Can We Rely on Patients' Reports of Adverse Events?


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Abstract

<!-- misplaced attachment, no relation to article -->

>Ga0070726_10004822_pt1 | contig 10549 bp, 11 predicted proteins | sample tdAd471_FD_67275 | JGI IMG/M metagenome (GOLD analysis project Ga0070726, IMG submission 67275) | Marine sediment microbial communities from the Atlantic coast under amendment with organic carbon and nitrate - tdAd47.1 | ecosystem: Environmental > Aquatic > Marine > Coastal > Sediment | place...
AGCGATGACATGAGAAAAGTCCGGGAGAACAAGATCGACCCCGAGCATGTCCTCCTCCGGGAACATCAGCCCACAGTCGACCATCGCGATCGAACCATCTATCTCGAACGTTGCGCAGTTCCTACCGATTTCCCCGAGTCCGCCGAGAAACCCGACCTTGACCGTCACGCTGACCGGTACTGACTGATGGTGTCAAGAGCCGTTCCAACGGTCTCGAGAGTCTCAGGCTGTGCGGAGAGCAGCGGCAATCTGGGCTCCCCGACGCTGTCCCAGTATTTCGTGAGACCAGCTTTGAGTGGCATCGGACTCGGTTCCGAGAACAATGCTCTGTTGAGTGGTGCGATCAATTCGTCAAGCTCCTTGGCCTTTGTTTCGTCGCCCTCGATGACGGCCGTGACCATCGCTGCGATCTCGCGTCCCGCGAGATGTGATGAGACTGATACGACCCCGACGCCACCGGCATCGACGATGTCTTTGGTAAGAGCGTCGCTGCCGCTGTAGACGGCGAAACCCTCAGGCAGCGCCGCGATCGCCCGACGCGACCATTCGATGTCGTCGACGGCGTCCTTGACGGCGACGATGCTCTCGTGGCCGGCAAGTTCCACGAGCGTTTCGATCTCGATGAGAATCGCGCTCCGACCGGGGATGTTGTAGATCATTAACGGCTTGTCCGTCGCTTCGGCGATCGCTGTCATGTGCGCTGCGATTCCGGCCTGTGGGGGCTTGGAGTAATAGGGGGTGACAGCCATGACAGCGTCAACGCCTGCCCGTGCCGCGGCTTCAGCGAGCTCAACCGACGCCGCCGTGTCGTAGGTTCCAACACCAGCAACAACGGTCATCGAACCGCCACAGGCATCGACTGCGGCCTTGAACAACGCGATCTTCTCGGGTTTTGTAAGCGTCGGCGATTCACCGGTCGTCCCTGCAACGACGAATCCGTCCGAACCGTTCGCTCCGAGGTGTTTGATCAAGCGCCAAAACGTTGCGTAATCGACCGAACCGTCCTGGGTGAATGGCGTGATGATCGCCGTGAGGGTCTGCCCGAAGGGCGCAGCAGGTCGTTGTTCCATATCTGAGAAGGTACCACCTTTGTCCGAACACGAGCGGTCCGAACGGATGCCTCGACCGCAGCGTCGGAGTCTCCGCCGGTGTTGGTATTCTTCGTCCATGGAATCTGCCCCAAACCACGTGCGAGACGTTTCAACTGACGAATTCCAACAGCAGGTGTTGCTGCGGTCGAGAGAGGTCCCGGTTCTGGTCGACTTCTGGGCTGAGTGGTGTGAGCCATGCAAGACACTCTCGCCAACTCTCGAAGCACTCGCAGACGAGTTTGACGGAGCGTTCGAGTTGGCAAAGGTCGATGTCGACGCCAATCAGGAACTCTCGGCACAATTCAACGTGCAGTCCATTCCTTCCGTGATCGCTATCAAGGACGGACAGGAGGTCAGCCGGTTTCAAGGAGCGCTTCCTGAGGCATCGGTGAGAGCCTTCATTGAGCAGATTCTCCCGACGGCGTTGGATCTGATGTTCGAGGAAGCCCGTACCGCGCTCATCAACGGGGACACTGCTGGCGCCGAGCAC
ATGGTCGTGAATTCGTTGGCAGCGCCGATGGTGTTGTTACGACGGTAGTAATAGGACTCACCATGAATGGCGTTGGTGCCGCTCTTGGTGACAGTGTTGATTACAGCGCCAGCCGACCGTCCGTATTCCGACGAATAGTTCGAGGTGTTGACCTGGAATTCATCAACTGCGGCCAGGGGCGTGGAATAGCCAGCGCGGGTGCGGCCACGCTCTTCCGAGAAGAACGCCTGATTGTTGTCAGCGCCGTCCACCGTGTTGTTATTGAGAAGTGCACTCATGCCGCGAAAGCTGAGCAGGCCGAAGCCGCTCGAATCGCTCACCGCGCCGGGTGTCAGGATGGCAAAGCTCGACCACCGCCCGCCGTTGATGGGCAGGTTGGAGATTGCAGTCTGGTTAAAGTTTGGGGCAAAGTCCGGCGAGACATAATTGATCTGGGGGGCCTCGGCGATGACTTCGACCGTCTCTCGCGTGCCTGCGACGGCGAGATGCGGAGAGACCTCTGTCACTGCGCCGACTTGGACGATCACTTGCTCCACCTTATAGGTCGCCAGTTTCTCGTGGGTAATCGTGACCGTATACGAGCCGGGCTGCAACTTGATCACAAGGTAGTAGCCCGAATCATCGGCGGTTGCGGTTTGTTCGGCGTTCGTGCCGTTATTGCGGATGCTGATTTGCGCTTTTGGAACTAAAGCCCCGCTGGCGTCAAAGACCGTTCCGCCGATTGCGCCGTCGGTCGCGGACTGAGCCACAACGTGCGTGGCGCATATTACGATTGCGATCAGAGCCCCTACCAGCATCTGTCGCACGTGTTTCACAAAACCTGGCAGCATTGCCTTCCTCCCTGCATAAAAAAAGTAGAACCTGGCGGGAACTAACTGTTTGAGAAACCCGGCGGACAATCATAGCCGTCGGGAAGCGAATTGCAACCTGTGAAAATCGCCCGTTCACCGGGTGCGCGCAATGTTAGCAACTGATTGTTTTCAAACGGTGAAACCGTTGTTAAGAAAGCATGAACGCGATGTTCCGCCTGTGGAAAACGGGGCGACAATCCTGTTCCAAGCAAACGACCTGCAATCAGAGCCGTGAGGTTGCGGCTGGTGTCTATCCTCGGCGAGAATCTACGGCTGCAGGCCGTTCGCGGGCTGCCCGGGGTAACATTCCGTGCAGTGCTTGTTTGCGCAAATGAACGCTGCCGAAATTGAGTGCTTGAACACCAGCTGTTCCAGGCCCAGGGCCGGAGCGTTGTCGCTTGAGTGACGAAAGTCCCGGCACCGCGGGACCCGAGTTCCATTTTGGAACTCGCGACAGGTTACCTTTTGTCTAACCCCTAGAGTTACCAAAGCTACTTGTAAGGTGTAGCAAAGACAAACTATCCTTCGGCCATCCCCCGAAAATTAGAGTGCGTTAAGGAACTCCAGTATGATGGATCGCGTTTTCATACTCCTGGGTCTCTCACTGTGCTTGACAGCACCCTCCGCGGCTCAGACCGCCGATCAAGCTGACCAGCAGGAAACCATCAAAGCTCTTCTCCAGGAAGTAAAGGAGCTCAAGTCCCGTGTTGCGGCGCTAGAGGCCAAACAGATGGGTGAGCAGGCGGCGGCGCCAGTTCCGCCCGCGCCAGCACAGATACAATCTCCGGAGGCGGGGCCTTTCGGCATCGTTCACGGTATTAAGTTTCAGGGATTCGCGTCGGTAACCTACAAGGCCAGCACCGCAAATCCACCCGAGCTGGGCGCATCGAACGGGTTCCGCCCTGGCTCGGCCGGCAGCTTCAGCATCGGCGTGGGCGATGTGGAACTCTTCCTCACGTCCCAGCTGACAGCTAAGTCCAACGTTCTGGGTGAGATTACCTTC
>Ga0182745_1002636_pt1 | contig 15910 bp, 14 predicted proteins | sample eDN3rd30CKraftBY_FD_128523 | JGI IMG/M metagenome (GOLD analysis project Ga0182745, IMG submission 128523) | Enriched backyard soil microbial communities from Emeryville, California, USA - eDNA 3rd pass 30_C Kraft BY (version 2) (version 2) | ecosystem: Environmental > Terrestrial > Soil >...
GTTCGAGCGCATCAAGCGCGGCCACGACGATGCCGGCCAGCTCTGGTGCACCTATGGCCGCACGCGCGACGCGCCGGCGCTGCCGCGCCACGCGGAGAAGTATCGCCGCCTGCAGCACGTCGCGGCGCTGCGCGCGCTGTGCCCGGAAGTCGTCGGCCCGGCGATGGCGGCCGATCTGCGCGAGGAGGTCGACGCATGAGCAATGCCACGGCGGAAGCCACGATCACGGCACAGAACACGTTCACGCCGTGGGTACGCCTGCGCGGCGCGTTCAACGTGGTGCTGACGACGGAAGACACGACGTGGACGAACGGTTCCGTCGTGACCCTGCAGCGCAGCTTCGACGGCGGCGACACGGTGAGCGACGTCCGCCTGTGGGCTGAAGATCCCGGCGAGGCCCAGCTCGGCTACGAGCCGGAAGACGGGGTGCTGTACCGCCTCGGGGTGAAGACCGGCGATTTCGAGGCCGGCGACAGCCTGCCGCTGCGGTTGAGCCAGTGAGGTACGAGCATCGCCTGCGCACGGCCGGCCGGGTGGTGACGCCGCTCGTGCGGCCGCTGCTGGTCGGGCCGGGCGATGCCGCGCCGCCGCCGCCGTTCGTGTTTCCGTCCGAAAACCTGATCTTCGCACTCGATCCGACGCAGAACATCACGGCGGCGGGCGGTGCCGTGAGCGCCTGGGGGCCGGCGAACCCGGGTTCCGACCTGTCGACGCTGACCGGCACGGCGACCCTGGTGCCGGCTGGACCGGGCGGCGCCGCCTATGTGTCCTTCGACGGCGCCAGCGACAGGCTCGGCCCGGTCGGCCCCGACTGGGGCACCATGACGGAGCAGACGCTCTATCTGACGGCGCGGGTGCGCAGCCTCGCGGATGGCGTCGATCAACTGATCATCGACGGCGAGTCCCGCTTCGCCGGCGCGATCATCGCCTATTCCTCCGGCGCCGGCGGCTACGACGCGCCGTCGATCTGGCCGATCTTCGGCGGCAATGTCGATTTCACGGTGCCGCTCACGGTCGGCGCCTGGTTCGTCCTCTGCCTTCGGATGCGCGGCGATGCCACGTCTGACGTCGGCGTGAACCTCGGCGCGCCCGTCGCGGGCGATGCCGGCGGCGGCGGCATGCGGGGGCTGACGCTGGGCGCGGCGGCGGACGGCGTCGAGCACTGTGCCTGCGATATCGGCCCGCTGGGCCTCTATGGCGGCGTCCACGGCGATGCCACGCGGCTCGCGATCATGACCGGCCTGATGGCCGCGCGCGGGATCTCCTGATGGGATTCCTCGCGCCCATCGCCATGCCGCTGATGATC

BackgroundEvidence suggests that patients can report a variety of adverse events (AEs) not captured by traditional methods such as a chart review. Little is known, however, about whether patient reports are useful for measuring patient safety.ObjectivesTo examine the degree to which physician reviewers agreed that patient reports of “negative effects” constituted AEs, and to identify questionnaire items that affected reviewers' judgments.MethodsWe surveyed patients discharged from Massachusetts hospitals in 2003 to elicit information about negative effects associated with hospitalization. Physician reviewers judged whether patient-reported negative effects represented AEs, and classified the severity of the event. Likelihood ratios were calculated to assess whether patient responses to questionnaire items affected reviewers' judgments.ResultsOf the 2582 patients surveyed, 753 patients reported 1170 negative effects, and 71.2% of these effects were classified as AEs by physician reviewers. Negative effects most likely to be classified as AEs involved newly prescribed medications and changes to previously prescribed medications. Additional information elicited from follow-up survey questions modestly affected reviewers' classification of serious AEs. Negative effects reported by women, younger patients, those reporting better health status, and those not admitted through the emergency department were more likely to be classified as AEs.ConclusionsMany patients were able to identify care-related AEs. Patient responses to questions about the sequelae of the events provided limited additional information for physicians to use in gauging the presence and severity of the event. Patient reports complement other incident-detection methods by providing information that is credible and unavailable from other sources.

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